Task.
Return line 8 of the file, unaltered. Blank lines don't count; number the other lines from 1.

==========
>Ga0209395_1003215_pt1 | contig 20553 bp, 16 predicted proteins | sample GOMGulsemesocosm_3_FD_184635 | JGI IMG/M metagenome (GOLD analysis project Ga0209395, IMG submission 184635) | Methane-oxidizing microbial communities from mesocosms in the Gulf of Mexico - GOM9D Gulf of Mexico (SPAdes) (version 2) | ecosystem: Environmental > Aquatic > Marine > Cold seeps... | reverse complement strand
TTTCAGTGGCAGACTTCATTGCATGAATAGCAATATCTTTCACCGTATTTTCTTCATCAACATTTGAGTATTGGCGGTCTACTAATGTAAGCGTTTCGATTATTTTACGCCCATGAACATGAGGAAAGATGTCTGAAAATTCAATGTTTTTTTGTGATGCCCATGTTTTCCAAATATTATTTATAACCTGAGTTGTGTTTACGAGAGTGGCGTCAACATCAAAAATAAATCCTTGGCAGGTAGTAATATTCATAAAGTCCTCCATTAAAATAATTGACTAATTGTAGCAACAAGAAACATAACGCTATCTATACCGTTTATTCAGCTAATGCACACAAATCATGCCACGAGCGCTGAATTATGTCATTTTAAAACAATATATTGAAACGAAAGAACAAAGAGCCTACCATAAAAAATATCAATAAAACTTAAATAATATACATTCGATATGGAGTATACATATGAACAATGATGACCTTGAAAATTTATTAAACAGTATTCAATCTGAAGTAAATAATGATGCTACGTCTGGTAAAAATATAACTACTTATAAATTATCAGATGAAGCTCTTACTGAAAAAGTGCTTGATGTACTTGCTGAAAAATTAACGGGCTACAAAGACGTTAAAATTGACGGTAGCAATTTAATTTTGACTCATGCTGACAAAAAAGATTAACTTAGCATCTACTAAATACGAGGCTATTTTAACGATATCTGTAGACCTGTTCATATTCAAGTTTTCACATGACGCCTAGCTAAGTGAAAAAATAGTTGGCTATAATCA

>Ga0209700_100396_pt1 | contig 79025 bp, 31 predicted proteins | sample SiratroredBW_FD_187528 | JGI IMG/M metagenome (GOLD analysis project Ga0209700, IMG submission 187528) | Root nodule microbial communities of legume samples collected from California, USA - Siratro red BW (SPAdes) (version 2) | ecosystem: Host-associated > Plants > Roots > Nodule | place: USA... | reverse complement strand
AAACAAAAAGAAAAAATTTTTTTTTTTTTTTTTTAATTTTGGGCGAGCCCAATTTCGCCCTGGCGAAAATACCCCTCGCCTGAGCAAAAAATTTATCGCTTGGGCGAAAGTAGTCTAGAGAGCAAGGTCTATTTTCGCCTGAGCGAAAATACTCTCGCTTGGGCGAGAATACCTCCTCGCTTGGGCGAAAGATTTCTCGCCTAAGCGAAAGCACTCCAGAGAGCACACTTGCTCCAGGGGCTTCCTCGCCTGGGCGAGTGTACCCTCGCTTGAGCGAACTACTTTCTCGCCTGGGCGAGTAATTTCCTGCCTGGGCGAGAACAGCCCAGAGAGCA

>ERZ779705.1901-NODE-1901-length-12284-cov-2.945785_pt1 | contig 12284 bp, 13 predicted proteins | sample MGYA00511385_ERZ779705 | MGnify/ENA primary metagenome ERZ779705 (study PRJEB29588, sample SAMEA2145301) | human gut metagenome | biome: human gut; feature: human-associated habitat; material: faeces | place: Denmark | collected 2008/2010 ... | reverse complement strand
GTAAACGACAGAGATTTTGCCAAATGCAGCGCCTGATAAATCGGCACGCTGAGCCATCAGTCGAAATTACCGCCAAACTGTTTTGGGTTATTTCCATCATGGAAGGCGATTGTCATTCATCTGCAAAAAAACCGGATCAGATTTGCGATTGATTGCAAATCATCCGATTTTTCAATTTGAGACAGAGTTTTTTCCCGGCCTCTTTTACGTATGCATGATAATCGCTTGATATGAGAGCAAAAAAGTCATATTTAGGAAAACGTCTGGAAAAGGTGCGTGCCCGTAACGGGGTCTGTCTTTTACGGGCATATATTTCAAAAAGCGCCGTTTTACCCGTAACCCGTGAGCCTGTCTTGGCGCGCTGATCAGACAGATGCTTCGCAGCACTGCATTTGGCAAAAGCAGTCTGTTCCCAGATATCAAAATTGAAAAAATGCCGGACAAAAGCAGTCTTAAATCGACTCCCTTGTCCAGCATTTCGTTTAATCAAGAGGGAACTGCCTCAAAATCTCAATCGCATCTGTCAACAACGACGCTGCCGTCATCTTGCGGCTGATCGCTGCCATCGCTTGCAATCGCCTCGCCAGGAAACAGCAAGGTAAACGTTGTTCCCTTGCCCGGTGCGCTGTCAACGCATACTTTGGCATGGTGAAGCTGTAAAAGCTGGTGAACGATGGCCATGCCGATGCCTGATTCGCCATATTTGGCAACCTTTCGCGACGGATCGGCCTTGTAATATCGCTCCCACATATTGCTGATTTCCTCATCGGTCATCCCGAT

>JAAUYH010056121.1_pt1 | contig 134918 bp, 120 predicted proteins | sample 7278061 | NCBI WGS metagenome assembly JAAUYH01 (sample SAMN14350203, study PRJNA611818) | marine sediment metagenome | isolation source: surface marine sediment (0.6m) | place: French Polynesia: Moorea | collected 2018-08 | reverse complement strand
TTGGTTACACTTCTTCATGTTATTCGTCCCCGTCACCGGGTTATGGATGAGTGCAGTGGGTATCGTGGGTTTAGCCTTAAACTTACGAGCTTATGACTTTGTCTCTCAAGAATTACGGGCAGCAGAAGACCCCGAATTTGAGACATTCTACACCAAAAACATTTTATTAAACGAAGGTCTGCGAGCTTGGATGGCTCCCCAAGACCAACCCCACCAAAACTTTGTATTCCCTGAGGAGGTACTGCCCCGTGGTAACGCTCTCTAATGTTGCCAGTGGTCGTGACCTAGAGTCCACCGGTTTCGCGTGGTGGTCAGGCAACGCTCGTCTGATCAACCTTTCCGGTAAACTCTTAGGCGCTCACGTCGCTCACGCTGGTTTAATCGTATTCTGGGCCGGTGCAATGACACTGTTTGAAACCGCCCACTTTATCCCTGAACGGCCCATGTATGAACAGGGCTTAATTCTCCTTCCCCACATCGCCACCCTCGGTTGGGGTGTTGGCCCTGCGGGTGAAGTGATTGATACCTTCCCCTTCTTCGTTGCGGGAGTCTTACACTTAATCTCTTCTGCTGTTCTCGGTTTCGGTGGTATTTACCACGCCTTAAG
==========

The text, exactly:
TTGGTTACACTTCTTCATGTTATTCGTCCCCGTCACCGGGTTATGGATGAGTGCAGTGGGTATCGTGGGTTTAGCCTTAAACTTACGAGCTTATGACTTTGTCTCTCAAGAATTACGGGCAGCAGAAGACCCCGAATTTGAGACATTCTACACCAAAAACATTTTATTAAACGAAGGTCTGCGAGCTTGGATGGCTCCCCAAGACCAACCCCACCAAAACTTTGTATTCCCTGAGGAGGTACTGCCCCGTGGTAACGCTCTCTAATGTTGCCAGTGGTCGTGACCTAGAGTCCACCGGTTTCGCGTGGTGGTCAGGCAACGCTCGTCTGATCAACCTTTCCGGTAAACTCTTAGGCGCTCACGTCGCTCACGCTGGTTTAATCGTATTCTGGGCCGGTGCAATGACACTGTTTGAAACCGCCCACTTTATCCCTGAACGGCCCATGTATGAACAGGGCTTAATTCTCCTTCCCCACATCGCCACCCTCGGTTGGGGTGTTGGCCCTGCGGGTGAAGTGATTGATACCTTCCCCTTCTTCGTTGCGGGAGTCTTACACTTAATCTCTTCTGCTGTTCTCGGTTTCGGTGGTATTTACCACGCCTTAAG